outliers. The default number of plotted outliers is 100. Turn off the
plotting of outliers completely by setting parameter
`smooth_points`

to `0`

. Show the linear trend with
`fit`

set to `"lm"`

.

`Plot(x, y, smooth=TRUE, fit="lm")`

```
## >>> Note: x is not in a data frame (table)
## >>> Note: y is not in a data frame (table)
```

```
## --- Pearson's product-moment correlation ---
##
## Number of paired values with neither missing, n = 4000
## Sample Correlation of x and y: r = 0.251
##
## Hypothesis Test of 0 Correlation: t = 16.397, df = 3998, p-value = 0.000
## 95% Confidence Interval for Correlation: 0.222 to 0.280
##
##
## Line: b0 = 1.030687568 b1 = 7.919636637 Fit: MSE = 917.032 Rsq = 0.063
##
```

Another strategy for alleviating over-plotting makes the fill color
mostly transparent with the `transparency`

parameter, or turn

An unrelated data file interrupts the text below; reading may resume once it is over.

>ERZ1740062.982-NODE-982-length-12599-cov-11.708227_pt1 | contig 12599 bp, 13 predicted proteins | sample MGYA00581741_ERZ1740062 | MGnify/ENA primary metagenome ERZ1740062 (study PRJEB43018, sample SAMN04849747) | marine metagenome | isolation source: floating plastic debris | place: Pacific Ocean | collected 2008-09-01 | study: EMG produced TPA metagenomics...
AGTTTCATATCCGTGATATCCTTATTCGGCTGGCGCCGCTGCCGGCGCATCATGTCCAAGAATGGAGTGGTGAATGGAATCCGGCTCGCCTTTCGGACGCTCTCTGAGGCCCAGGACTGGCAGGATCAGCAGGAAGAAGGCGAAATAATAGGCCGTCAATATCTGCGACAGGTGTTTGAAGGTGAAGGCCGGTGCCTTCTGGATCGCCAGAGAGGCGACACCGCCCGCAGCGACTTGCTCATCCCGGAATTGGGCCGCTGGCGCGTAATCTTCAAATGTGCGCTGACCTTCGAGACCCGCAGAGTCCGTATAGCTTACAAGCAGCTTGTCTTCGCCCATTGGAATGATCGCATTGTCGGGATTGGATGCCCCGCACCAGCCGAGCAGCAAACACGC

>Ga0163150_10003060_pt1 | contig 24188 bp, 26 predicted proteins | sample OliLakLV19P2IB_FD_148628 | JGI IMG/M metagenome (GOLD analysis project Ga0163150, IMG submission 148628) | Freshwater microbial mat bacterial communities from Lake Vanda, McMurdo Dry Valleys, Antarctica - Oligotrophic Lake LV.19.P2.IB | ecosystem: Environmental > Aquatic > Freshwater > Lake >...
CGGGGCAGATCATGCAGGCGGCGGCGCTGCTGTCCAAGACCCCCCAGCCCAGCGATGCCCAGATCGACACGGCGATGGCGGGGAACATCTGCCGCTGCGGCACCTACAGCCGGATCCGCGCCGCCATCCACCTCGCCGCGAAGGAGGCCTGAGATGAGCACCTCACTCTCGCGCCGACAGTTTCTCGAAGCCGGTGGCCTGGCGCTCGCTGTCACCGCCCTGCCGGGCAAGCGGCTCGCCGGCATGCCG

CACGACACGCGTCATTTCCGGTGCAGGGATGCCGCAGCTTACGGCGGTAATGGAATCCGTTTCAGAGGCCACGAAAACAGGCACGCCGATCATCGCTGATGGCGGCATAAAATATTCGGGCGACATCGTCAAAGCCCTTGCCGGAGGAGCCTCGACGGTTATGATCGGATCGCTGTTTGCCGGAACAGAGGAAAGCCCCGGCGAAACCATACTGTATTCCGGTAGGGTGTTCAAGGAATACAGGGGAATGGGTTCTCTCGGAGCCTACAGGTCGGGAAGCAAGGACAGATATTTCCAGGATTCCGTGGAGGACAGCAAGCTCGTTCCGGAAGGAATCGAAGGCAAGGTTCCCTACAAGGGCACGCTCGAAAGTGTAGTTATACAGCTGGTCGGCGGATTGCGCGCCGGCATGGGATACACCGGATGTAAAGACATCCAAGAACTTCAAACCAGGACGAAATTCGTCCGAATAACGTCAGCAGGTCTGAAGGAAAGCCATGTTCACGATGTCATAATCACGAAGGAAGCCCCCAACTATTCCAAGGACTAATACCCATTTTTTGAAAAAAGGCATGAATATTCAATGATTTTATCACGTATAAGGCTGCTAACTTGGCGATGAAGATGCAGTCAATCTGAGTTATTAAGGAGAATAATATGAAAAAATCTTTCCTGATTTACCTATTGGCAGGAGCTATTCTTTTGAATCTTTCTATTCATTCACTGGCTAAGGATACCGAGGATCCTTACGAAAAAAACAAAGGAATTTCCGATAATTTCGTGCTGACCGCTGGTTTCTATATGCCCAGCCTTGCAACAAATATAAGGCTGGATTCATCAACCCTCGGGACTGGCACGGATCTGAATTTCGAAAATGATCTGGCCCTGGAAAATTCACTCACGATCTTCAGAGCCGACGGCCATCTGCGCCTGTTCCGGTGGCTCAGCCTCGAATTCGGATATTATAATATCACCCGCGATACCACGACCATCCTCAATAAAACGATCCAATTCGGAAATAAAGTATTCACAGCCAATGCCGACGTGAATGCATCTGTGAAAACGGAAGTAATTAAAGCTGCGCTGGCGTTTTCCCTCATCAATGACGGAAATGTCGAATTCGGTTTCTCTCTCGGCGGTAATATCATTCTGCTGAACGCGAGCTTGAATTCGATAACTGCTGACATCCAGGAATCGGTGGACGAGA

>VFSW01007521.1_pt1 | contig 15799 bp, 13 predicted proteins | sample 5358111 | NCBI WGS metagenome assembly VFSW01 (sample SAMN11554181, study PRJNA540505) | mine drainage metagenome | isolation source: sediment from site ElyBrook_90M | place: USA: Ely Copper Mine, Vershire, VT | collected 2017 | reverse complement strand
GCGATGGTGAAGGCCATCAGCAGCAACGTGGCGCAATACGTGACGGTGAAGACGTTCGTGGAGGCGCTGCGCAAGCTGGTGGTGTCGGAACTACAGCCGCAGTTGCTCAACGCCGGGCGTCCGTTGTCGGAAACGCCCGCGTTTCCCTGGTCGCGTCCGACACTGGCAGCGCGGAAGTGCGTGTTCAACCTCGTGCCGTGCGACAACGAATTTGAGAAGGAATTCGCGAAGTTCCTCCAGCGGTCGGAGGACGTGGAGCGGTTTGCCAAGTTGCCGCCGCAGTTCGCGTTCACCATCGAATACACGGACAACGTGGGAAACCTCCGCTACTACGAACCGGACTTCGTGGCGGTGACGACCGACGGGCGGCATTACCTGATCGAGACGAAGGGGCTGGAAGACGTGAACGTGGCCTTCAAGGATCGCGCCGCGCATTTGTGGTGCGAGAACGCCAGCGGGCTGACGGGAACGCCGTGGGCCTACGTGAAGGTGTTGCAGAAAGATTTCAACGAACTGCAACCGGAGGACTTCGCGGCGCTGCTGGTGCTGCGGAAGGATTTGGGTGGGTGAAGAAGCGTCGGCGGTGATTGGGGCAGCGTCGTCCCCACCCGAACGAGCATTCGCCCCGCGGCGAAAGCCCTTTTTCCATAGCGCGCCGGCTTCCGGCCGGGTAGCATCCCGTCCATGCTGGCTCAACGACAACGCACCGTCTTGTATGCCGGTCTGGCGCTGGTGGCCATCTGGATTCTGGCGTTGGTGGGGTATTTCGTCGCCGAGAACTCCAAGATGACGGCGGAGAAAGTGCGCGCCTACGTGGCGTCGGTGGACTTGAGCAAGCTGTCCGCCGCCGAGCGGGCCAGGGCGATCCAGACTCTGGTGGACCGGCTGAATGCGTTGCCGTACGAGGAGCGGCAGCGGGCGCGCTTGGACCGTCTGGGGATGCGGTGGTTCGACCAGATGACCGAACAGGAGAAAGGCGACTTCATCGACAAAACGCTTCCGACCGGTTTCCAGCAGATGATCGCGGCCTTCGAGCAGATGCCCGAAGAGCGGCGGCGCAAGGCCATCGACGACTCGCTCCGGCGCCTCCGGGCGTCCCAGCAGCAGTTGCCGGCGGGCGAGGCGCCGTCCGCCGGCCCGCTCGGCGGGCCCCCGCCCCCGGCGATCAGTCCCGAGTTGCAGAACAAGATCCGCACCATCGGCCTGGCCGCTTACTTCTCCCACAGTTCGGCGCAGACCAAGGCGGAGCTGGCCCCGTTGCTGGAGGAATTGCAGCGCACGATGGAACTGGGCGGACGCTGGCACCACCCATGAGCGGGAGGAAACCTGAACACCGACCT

off completely by setting `fill`

to `"off"`

. The
closer the value of `trans`

is to 1, the more transparent is
the fill.

`Plot(x, y, transparency=0.95)`

```
## >>> Note: x is not in a data frame (table)
## >>> Note: y is not in a data frame (table)
```

```
## --- Pearson's product-moment correlation ---
##
## Number of paired values with neither missing, n = 4000
## Sample Correlation of x and y: r = 0.251
##
## Hypothesis Test of 0 Correlation: t = 16.397, df = 3998, p-value = 0.000
## 95% Confidence Interval for Correlation: 0.222 to 0.280
##
```

Another way to visualize a relationship when there are many data
points is to bin the *x*-axis. Specify the number of bins with
parameter `n_bins`

. Plot() then computes the mean of
*y* for each bin and connects the means by line segments. This
procedure plots the conditional means by default without any assumption
of form such as linearity. Specify the `stat`

parameter for
`median`

to compute the median of y for each bin. The
standard `Plot()`

parameters `fill`

,
`color`

, `size`

and `segments`

also
apply.

`Plot(x, y, n_bins=5)`

```
## >>> Note: x is not in a data frame (table)